About 18 months ago, I saw a small ad in the Connecticut Post asking for people who were potentially interested in teaching in China. At the time, my business was uncertain, my wife's job had just been eliminated and we were struggling to make mortgage payments and pay bills.

"Why not?" my wife asked. "We have nothing to lose."

Her response surprised me, because she has always been the voice of reason and logic. Suddenly, she was letting her adventuresome side come out and her tone was actually exhilarating. We were both excited about this potential new chapter in our lives.

Within a couple of months, I received a response to my letter of intent and our contact, Raymond, invited us to come to Flushing, Queens, and meet with him and his boss, the gentleman who ran the program. We made that visit exactly a year ago and learned about the program, which actually sounded like a dream opportunity.

The commitment was at least six months -- preferably a year -- in Beijing. They would provide a two-bedroom, rent-free apartment, a small salary and the assurance of at least 20 hours a week. While I had the teaching background and would teach writing, reading and related subjects, my wife was invited to teach English as a second language to ensure that there was a double salary.

Reality hit us about an hour into our meeting when the euphoria dissolved and we realized that we'd have to sell or rent our home. Then there was the question of the dogs. We knew our daughter would take our little dog, Sadie, but two dogs would be impossible. Already, there was a lot to consider.

Fortunately we were able to sign a simple contract, and note that our final commitment was contingent on whether our house was sold by December 2009 to ensure that we'd be able to leave for Beijing in time for the Chinese New Year.

We remained excited as we de-cluttered and prepared the house for sale. We also remained realistic. We had explored the idea of a rental, but learned quickly that our chances of getting a tenant who would cover our mortgage and then some were very unrealistic in this tough housing market.

We also interviewed a rent management company, added that monthly cost to our required payment and our enthusiasm began to deflate. "We really have no choice but to sell," I told my wife. "Actually, I was going to suggest that we put the house on the market even before the China possibility came along."

My wife agreed and within six weeks, we had taken our very lived-in home and most of our debris and transformed that home into a very presentable for-sale, property.

We had so much stuff, I simply never dreamed we'd pull it off. I dusted myself off after burying the blessed statue of St. Joseph, the good luck saint for selling homes among other things, and hoped for the best.

We were assured the house was priced to sell and we set our sights on China. Over the first three months, we held the "traditional" tag sale, had a number of showings and honestly thought we had a shot at selling the place. That was nearly a year ago.

I also investigated putting our most valuable household items in storage, finding spots for our cars for the year and selling everything but the main items at a professional house sale. That would mean when we returned from China, we would have no place to live, no roots and a clean slate.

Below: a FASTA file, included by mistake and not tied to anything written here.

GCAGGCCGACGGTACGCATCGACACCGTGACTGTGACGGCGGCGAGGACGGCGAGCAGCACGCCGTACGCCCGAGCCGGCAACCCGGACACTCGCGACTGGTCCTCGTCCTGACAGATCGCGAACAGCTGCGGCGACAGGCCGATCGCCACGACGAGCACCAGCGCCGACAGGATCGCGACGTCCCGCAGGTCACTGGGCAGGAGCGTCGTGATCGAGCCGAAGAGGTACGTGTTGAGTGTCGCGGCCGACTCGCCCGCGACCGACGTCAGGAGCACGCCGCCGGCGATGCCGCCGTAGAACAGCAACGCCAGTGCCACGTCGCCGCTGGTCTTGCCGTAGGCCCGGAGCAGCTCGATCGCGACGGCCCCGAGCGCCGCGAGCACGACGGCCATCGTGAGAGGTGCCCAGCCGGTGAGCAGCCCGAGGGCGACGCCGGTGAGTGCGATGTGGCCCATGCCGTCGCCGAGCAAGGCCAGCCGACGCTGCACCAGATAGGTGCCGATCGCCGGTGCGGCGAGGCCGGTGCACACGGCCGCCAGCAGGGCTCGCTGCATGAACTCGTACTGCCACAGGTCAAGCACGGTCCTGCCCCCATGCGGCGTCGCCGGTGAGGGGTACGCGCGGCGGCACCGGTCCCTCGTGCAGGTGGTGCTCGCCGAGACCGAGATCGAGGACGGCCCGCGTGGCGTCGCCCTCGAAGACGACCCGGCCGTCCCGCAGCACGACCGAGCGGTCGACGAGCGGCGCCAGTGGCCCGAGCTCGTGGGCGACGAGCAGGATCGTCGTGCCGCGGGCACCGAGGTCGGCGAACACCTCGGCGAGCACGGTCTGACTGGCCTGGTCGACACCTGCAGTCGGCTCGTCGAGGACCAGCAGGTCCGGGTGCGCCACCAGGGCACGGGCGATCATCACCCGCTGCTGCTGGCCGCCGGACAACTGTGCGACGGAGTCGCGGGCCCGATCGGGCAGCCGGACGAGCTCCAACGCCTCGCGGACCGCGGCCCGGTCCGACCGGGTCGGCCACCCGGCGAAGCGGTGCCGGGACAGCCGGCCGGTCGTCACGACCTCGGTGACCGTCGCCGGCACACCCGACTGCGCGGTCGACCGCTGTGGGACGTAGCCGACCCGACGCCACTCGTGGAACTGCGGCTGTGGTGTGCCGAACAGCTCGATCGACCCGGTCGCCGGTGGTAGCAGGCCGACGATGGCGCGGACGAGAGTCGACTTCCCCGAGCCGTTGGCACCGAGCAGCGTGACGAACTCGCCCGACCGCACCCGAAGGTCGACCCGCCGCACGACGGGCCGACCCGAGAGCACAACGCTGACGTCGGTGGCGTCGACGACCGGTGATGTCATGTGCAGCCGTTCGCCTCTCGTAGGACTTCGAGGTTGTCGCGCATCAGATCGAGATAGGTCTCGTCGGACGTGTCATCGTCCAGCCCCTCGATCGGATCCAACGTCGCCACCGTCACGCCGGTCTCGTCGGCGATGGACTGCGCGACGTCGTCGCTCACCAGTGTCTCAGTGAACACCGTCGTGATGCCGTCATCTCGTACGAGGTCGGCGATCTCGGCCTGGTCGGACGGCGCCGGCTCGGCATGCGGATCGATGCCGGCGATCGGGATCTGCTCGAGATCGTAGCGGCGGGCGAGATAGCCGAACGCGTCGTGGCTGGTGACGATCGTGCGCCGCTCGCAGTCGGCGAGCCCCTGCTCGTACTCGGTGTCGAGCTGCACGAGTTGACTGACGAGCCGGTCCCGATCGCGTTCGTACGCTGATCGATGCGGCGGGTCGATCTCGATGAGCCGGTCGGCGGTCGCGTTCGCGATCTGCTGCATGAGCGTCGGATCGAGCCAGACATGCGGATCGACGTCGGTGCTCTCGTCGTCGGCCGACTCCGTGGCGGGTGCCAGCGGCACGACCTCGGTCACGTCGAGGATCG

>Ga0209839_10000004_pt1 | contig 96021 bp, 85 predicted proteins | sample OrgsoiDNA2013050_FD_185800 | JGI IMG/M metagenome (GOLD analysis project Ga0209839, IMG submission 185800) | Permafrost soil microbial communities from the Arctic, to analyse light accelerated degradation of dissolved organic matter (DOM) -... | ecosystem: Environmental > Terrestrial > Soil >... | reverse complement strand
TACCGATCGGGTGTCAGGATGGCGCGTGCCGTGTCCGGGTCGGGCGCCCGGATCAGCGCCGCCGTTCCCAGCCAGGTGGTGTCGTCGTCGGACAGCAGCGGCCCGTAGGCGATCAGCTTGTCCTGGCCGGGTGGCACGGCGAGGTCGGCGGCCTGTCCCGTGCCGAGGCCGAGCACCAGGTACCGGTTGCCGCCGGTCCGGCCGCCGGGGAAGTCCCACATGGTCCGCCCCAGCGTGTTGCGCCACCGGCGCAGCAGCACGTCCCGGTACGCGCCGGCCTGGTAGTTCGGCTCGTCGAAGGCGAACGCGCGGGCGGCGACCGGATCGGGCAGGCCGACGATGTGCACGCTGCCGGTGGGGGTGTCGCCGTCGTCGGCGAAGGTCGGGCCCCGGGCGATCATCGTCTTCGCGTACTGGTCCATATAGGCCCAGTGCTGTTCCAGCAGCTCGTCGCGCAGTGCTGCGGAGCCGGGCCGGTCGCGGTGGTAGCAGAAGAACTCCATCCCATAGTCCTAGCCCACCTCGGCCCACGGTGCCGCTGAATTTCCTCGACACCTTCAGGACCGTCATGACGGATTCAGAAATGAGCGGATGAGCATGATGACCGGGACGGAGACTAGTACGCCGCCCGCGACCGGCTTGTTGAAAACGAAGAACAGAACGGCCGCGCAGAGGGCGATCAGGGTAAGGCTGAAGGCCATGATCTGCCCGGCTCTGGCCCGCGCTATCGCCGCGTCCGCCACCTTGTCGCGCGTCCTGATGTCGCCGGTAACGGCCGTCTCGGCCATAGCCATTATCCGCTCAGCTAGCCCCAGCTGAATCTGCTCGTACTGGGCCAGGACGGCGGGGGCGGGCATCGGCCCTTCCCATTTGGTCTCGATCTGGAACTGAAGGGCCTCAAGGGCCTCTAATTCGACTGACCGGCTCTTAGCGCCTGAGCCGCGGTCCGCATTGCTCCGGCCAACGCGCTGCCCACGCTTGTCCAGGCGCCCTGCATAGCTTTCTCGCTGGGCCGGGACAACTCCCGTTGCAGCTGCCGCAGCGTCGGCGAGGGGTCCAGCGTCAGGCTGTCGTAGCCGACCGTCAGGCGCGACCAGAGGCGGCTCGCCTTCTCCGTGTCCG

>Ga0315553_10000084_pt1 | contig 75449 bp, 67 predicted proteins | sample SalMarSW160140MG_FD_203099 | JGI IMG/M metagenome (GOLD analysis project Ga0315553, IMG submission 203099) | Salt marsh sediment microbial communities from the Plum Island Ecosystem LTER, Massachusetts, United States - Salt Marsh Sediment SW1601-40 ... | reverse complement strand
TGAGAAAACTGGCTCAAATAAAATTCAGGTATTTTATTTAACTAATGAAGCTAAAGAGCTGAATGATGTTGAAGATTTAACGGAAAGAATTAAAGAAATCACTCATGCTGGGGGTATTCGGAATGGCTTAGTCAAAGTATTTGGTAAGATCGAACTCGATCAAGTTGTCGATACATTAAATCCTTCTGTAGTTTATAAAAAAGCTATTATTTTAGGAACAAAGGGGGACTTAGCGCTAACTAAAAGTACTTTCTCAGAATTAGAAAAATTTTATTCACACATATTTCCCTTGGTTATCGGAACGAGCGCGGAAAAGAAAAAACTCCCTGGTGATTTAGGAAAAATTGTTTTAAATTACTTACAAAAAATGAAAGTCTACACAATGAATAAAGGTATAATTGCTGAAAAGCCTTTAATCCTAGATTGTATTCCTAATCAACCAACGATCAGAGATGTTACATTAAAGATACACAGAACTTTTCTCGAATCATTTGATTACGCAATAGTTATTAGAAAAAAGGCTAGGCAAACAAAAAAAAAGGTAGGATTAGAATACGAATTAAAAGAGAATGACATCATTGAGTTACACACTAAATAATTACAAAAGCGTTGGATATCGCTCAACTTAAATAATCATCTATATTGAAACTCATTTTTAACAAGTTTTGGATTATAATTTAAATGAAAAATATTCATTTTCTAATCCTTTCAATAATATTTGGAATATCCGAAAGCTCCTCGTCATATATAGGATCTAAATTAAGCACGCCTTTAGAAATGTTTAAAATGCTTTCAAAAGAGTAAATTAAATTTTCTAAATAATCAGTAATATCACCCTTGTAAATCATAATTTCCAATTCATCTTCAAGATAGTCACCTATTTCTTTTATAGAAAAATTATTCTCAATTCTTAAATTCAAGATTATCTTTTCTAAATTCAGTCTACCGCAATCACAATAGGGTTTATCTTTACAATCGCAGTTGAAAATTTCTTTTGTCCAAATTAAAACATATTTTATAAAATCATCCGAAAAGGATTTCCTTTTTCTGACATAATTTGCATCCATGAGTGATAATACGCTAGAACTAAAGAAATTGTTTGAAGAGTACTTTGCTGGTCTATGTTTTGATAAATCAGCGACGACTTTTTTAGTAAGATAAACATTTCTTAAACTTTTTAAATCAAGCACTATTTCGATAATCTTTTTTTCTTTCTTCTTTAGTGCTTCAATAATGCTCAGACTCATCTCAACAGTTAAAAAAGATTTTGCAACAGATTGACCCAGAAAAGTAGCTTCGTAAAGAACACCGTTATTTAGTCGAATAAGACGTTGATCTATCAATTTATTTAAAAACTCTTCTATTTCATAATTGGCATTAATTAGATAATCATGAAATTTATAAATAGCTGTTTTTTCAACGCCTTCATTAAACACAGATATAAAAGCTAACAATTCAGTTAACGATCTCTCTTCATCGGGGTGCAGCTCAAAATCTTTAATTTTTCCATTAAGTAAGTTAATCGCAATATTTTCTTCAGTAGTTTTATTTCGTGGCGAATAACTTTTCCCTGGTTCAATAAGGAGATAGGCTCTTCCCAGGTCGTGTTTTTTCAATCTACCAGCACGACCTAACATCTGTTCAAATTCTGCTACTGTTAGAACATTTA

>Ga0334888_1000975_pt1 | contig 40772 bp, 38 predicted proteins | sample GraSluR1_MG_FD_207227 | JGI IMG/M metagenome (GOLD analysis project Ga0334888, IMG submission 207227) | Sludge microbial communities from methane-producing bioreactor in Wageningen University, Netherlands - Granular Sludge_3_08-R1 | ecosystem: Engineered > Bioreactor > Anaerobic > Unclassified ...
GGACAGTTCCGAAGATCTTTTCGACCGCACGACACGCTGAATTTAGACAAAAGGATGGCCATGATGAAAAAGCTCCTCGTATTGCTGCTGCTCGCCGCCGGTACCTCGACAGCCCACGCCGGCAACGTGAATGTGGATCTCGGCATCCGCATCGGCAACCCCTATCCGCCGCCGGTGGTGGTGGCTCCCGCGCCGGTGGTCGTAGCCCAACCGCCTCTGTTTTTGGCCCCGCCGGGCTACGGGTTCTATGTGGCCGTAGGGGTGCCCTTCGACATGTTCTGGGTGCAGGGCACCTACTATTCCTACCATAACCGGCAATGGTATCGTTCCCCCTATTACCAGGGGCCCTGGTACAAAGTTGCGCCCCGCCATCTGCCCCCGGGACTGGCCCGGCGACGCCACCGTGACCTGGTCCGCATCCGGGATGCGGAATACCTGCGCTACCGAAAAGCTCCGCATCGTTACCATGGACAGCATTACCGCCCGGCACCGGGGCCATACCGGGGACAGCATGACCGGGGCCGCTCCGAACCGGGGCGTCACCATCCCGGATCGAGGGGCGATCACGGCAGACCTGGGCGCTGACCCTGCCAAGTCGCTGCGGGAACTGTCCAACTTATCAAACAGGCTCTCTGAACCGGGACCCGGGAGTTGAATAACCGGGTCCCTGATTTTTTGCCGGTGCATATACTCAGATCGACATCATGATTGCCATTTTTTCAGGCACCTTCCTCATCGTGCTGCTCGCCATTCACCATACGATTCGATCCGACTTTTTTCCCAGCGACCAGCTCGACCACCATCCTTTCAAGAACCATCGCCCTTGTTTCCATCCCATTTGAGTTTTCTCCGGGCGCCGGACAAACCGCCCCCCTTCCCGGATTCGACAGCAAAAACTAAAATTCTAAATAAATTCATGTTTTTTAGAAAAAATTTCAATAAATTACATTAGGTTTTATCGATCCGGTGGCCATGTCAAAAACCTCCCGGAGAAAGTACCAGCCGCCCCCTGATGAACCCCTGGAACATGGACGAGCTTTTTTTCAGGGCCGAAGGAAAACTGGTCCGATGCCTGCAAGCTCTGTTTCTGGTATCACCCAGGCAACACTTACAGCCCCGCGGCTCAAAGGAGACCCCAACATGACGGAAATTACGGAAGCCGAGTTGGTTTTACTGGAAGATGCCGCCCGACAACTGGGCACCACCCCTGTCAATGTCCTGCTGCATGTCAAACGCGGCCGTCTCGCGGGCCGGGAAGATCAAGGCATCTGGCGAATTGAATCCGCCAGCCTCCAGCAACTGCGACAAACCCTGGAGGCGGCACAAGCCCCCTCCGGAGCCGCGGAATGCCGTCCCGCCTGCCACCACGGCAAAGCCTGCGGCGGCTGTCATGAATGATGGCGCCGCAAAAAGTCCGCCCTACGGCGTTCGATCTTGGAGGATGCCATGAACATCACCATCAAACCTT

After going through this extensive exercise, the reality is that the house hasn't sold and we've learned the harsh lesson about today's wobbling housing market. While most of the lookers have liked the house and some have even asked about white picket fences and wheelchair access, they've never returned. And the overall market continues to skew toward buyers who are after fire sale prices, make demands that are bizarre and hold sellers hostage with horrific negotiations. There are very few housing market horror stories we haven't heard.

We took all the loss leaders into consideration, have even lowered the price significantly and remain optimistic. China has become a fleeting memory.

On the plus side of that disappointment, however, my business has improved, I now have a paying position at the Fairfield Museum, my wife's social work practice is getting stronger and we learned that the organization, that would have handled our China assignment, apparently left a few key things out, including a method of handling our loss of medical insurance and how to deal with catastrophic illness.

While we haven't totally given up on China, we are looking at it now as a possible short trip to celebrate our house sale, and not as an assignment.

The exercise and ordeal of putting the house on the market and not selling by our timetable has also motivated us to de-clutter even more, start some real packing and really look for homes in Milford or Orange or in the Trumbull/Shelton or Huntington area.

For right now, despite this miserable market, we are not planning to lower the price of the house again. There is a part of us that remains optimistic that a buyer will still come along. Perhaps when the heat breaks and the grass looks greener than it has, our broker will consider another open house.

China did prove to be a wonderful catalyst to move us to the next stage of our lives and I'm still a believer that things happen for all the right reasons. I can only hope in the near future to be able to write that the house is under contract at long last and that we survived the agonizing negotiation of arriving at a fair price. But I'm taking nothing for granted in this highly volatile market.

Steven Gaynes can be reached at steven.gaynes@yahoo.com.